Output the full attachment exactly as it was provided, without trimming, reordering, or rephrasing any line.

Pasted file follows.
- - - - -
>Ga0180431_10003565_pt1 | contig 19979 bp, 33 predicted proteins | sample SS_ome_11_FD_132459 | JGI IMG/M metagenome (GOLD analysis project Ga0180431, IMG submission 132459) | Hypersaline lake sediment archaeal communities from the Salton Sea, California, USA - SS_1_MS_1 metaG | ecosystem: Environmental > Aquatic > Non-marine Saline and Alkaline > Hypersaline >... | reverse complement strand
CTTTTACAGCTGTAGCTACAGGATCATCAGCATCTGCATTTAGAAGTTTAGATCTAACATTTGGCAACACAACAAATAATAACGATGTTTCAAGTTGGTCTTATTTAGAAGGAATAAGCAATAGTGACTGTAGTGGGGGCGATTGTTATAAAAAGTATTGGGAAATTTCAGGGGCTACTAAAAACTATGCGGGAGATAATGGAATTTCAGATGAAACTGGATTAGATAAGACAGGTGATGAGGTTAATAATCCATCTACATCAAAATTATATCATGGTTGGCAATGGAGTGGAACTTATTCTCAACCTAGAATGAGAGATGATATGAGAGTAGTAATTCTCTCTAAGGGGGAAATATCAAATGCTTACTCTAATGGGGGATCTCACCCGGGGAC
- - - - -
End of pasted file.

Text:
>Ga0180431_10003565_pt1 | contig 19979 bp, 33 predicted proteins | sample SS_ome_11_FD_132459 | JGI IMG/M metagenome (GOLD analysis project Ga0180431, IMG submission 132459) | Hypersaline lake sediment archaeal communities from the Salton Sea, California, USA - SS_1_MS_1 metaG | ecosystem: Environmental > Aquatic > Non-marine Saline and Alkaline > Hypersaline >... | reverse complement strand
CTTTTACAGCTGTAGCTACAGGATCATCAGCATCTGCATTTAGAAGTTTAGATCTAACATTTGGCAACACAACAAATAATAACGATGTTTCAAGTTGGTCTTATTTAGAAGGAATAAGCAATAGTGACTGTAGTGGGGGCGATTGTTATAAAAAGTATTGGGAAATTTCAGGGGCTACTAAAAACTATGCGGGAGATAATGGAATTTCAGATGAAACTGGATTAGATAAGACAGGTGATGAGGTTAATAATCCATCTACATCAAAATTATATCATGGTTGGCAATGGAGTGGAACTTATTCTCAACCTAGAATGAGAGATGATATGAGAGTAGTAATTCTCTCTAAGGGGGAAATATCAAATGCTTACTCTAATGGGGGATCTCACCCGGGGAC